Global Positioning System (GPS) collars have proven to be an efficient tool for studying wildlife. However, this technique generally requires great investment in material, which notwithstanding its possible cost-effectiveness, is still beyond the means of most of the scientific community in developing countries. We developed and applied a low-cost GPS harness system placed on pampas deer (Ozotoceros bezoarticus) in the Central Pantanal of Brazil and compared costs of our technique to other commonly manufactured GPS collar systems. Of the 19 GPS harness attached to deer, 8 failed to obtain data series. For the remaining 11 animals, we stored 31,596 locations at 5-minute and 10-minute fix interval schedules (>120 days of continuous monitoring). Monitoring period of each animal lasted from 4.5 days to 17.4 days. Location error tested with a stationary GPS receiver was <3.7 m for 95% of locations. Rate of fixes acquired on the programmed schedule after correcting for errors was 98.5%. Compared to the 4 most used GPS radiocollar manufacturers, cost per fix of the GPS harness we developed was <50% of the cost per fix of the cheapest available product, although our modified device was heavier than all available products for medium-sized deer. Our approach was cost-effective to generate reliable information about activity patterns of pampas deer and may represent an alternative technique, especially for researchers in underdeveloped countries.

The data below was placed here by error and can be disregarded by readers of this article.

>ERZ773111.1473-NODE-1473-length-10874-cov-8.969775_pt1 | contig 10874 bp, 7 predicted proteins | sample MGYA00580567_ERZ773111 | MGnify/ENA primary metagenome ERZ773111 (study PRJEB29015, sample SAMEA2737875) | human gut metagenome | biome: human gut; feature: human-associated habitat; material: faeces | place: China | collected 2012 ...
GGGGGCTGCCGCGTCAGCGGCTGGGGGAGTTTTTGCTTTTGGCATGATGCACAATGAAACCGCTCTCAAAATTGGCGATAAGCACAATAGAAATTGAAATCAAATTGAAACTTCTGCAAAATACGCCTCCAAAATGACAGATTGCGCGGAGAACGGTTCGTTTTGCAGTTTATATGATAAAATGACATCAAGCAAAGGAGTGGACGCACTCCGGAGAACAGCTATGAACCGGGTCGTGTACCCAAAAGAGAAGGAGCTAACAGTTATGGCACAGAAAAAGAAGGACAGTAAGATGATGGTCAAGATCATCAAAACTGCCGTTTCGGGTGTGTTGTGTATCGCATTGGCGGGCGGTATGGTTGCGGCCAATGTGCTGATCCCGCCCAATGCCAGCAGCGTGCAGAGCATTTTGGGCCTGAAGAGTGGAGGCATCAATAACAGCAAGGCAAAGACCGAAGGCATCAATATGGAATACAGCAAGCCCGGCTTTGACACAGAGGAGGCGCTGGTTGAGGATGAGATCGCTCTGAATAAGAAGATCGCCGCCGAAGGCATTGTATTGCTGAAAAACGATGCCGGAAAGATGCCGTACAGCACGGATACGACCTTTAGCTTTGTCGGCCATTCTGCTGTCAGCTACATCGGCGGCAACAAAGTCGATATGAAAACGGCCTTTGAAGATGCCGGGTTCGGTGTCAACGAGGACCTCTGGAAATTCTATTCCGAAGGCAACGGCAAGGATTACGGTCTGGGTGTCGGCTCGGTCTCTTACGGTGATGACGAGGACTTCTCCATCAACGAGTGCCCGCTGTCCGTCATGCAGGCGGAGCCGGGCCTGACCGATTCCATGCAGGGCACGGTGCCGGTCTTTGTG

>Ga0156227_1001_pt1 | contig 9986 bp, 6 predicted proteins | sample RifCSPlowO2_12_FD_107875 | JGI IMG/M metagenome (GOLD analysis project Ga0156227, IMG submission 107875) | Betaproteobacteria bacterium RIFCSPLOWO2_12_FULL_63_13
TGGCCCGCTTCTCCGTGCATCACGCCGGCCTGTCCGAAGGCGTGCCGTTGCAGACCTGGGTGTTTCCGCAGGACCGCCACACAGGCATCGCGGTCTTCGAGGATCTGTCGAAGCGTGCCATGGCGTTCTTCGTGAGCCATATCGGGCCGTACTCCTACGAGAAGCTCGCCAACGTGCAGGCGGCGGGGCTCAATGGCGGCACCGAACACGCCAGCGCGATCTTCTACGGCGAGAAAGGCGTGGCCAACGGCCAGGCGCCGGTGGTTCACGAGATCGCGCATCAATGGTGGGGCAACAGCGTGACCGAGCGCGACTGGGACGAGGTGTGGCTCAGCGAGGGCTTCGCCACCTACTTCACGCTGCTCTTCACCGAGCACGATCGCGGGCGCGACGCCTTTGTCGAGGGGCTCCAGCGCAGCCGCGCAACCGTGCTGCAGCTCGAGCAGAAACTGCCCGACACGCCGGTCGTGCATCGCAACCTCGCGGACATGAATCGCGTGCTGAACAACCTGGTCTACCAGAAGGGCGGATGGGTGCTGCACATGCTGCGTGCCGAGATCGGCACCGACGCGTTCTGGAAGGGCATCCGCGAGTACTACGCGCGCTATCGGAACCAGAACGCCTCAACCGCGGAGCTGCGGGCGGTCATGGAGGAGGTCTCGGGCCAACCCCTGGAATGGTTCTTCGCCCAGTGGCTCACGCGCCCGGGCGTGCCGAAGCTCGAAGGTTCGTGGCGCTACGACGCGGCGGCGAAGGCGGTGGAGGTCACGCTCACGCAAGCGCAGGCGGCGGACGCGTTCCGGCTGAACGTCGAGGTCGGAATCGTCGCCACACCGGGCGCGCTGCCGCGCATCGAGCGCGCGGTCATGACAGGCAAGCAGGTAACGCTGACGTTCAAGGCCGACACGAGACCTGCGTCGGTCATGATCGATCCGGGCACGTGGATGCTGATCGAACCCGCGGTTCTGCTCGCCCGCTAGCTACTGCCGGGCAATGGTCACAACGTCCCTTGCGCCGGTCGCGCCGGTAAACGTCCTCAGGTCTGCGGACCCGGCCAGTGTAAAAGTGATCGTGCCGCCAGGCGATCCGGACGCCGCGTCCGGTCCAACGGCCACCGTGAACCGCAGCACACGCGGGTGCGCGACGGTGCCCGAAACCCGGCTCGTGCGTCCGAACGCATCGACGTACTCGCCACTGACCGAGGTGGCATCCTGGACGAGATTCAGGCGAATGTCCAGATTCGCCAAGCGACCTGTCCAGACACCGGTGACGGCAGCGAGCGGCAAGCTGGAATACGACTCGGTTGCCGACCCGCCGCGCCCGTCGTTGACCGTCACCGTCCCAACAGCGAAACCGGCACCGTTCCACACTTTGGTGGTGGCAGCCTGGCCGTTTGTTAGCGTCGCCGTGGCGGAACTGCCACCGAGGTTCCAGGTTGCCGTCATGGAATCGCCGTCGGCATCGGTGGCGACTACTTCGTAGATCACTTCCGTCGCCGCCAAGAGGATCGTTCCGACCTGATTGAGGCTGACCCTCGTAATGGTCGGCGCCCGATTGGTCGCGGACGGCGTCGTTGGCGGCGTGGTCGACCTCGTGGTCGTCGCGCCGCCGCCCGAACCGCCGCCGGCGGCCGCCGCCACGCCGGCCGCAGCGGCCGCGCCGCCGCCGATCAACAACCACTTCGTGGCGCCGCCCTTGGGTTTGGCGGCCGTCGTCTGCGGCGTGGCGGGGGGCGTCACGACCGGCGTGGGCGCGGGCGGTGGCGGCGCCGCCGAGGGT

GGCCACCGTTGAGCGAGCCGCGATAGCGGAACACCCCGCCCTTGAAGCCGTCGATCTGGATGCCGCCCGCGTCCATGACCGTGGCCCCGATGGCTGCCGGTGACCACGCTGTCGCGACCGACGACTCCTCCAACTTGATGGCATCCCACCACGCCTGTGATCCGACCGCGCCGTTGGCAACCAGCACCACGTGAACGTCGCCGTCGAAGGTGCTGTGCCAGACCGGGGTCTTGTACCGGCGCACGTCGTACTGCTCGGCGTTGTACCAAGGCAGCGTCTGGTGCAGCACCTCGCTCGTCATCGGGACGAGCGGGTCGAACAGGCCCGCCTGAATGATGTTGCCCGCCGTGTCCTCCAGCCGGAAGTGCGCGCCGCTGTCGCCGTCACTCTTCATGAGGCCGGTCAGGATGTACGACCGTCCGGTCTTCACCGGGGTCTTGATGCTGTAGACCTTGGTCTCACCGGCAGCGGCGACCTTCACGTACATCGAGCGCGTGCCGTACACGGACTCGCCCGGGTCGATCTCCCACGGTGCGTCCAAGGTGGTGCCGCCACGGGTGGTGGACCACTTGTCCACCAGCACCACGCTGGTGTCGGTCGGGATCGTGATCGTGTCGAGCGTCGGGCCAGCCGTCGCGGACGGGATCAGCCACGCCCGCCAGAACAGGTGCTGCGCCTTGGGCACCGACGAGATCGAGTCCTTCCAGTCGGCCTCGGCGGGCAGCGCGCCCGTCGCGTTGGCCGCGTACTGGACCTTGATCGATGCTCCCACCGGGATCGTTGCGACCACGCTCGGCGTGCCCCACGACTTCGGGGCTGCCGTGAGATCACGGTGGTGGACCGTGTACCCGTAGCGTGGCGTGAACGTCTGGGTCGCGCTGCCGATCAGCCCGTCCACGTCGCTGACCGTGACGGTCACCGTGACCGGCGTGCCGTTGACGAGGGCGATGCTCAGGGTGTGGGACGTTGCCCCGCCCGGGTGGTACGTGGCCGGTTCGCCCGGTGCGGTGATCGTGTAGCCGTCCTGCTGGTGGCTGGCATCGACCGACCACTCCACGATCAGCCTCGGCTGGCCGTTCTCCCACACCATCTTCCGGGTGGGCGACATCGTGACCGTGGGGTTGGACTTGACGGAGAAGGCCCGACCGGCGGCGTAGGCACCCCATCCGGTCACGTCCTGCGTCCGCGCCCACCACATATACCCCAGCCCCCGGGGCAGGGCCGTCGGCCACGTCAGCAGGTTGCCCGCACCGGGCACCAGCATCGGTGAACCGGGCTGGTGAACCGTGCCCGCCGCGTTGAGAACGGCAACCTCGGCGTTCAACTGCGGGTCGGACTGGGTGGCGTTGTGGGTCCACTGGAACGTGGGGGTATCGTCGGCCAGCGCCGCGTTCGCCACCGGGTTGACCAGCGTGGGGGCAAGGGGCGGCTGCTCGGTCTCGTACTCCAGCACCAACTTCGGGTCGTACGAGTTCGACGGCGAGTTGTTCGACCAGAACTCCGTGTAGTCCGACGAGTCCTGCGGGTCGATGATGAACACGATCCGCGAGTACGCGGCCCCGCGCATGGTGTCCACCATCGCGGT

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Vol. 73 • No. 3